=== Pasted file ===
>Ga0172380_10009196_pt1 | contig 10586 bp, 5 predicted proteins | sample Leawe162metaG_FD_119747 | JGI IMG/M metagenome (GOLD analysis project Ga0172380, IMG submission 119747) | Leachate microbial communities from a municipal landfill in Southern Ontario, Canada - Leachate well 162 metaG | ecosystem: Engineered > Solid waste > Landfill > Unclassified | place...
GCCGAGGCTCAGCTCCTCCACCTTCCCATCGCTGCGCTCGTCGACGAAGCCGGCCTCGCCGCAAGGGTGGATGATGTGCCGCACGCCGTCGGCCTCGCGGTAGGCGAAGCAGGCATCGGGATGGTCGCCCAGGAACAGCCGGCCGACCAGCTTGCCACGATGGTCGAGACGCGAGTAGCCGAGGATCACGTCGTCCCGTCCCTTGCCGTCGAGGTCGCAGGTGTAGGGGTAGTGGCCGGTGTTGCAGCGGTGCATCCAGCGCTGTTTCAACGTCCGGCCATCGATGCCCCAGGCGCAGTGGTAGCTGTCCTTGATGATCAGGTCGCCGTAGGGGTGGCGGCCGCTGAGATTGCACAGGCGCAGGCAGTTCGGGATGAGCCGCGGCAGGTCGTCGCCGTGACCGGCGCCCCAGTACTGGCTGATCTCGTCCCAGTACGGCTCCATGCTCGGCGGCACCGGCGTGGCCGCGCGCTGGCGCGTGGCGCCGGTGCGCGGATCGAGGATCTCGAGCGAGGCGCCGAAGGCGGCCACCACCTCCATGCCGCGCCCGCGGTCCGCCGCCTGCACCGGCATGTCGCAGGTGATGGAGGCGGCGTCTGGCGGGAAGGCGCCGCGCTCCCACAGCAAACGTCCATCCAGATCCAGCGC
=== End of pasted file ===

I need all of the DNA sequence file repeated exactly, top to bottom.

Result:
>Ga0172380_10009196_pt1 | contig 10586 bp, 5 predicted proteins | sample Leawe162metaG_FD_119747 | JGI IMG/M metagenome (GOLD analysis project Ga0172380, IMG submission 119747) | Leachate microbial communities from a municipal landfill in Southern Ontario, Canada - Leachate well 162 metaG | ecosystem: Engineered > Solid waste > Landfill > Unclassified | place...
GCCGAGGCTCAGCTCCTCCACCTTCCCATCGCTGCGCTCGTCGACGAAGCCGGCCTCGCCGCAAGGGTGGATGATGTGCCGCACGCCGTCGGCCTCGCGGTAGGCGAAGCAGGCATCGGGATGGTCGCCCAGGAACAGCCGGCCGACCAGCTTGCCACGATGGTCGAGACGCGAGTAGCCGAGGATCACGTCGTCCCGTCCCTTGCCGTCGAGGTCGCAGGTGTAGGGGTAGTGGCCGGTGTTGCAGCGGTGCATCCAGCGCTGTTTCAACGTCCGGCCATCGATGCCCCAGGCGCAGTGGTAGCTGTCCTTGATGATCAGGTCGCCGTAGGGGTGGCGGCCGCTGAGATTGCACAGGCGCAGGCAGTTCGGGATGAGCCGCGGCAGGTCGTCGCCGTGACCGGCGCCCCAGTACTGGCTGATCTCGTCCCAGTACGGCTCCATGCTCGGCGGCACCGGCGTGGCCGCGCGCTGGCGCGTGGCGCCGGTGCGCGGATCGAGGATCTCGAGCGAGGCGCCGAAGGCGGCCACCACCTCCATGCCGCGCCCGCGGTCCGCCGCCTGCACCGGCATGTCGCAGGTGATGGAGGCGGCGTCTGGCGGGAAGGCGCCGCGCTCCCACAGCAAACGTCCATCCAGATCCAGCGC